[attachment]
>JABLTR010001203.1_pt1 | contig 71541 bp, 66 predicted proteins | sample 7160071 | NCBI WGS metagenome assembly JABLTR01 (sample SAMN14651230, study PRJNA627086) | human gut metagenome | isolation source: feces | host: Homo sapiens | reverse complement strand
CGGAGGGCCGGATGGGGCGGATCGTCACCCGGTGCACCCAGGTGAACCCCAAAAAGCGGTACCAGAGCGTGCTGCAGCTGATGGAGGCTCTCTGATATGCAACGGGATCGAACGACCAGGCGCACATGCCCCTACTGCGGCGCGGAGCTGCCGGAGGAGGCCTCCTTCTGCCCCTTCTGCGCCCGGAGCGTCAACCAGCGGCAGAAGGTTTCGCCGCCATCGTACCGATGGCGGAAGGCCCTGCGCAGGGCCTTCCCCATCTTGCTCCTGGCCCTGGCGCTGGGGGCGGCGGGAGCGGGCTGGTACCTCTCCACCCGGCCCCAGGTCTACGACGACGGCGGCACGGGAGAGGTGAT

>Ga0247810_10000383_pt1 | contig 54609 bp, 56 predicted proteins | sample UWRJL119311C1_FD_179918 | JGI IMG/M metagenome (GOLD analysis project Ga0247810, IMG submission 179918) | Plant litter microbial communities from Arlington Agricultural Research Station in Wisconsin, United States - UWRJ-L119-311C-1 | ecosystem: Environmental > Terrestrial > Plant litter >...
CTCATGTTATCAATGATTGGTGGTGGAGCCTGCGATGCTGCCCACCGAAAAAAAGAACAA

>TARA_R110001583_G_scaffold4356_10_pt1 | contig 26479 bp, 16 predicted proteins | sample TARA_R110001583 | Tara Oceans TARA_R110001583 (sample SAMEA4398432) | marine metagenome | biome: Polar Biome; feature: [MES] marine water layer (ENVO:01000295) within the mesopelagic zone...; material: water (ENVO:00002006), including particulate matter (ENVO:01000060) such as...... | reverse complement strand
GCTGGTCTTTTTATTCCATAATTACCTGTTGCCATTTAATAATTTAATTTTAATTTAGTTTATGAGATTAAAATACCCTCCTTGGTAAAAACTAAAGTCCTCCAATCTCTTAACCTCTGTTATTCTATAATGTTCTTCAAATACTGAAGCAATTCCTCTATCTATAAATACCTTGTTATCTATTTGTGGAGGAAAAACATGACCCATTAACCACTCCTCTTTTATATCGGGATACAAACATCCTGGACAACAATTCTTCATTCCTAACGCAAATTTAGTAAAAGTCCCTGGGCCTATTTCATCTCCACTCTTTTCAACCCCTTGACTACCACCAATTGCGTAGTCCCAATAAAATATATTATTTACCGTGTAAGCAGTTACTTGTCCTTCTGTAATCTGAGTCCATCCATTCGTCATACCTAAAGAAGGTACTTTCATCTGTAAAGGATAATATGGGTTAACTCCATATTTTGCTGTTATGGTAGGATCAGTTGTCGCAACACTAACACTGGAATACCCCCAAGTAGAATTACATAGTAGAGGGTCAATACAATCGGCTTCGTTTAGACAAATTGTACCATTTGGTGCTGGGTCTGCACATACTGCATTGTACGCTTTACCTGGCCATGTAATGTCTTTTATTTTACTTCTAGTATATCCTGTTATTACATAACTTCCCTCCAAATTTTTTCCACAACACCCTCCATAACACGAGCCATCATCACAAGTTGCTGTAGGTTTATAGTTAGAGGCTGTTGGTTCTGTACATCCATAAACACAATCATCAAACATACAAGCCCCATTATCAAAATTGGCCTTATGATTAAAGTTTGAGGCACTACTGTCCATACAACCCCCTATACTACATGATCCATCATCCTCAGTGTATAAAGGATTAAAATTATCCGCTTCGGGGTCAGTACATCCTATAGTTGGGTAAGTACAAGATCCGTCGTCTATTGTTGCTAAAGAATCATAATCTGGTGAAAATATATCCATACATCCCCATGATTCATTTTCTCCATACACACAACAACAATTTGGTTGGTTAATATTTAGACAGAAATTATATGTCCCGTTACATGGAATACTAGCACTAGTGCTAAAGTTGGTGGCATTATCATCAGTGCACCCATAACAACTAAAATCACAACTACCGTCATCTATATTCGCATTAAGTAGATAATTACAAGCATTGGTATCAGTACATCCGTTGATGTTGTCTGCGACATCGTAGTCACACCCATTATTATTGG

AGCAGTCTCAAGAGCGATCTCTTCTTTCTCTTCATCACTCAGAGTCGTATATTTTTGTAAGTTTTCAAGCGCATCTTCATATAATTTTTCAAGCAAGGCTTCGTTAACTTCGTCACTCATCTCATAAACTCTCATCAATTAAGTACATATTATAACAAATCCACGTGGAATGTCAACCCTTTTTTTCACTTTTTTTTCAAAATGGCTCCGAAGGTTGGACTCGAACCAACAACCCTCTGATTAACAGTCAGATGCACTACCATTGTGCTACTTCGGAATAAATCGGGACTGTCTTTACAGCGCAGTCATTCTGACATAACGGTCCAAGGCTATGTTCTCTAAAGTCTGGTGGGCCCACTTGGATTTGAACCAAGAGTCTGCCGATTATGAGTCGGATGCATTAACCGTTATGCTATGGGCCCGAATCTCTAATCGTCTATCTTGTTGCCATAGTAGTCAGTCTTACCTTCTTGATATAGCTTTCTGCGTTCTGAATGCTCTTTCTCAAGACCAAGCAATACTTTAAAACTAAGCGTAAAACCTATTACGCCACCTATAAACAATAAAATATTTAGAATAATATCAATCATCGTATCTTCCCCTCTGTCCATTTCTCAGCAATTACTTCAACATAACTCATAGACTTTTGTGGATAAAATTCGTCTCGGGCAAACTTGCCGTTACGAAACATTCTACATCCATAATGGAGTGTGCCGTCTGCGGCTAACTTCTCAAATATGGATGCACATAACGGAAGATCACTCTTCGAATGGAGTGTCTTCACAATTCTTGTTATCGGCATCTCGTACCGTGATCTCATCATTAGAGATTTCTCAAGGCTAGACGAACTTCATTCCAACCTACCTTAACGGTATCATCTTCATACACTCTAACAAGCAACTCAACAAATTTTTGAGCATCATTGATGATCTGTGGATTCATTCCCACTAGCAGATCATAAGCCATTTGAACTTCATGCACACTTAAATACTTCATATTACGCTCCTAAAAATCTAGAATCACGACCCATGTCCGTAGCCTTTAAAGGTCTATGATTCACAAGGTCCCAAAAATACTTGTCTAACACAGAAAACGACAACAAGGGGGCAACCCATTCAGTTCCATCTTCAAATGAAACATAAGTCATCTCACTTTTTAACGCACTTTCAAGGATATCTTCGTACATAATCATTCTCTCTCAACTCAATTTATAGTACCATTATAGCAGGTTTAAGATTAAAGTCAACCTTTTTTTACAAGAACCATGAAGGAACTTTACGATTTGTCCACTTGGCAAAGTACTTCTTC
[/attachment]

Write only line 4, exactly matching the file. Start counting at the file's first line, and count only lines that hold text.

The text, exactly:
CTCATGTTATCAATGATTGGTGGTGGAGCCTGCGATGCTGCCCACCGAAAAAAAGAACAA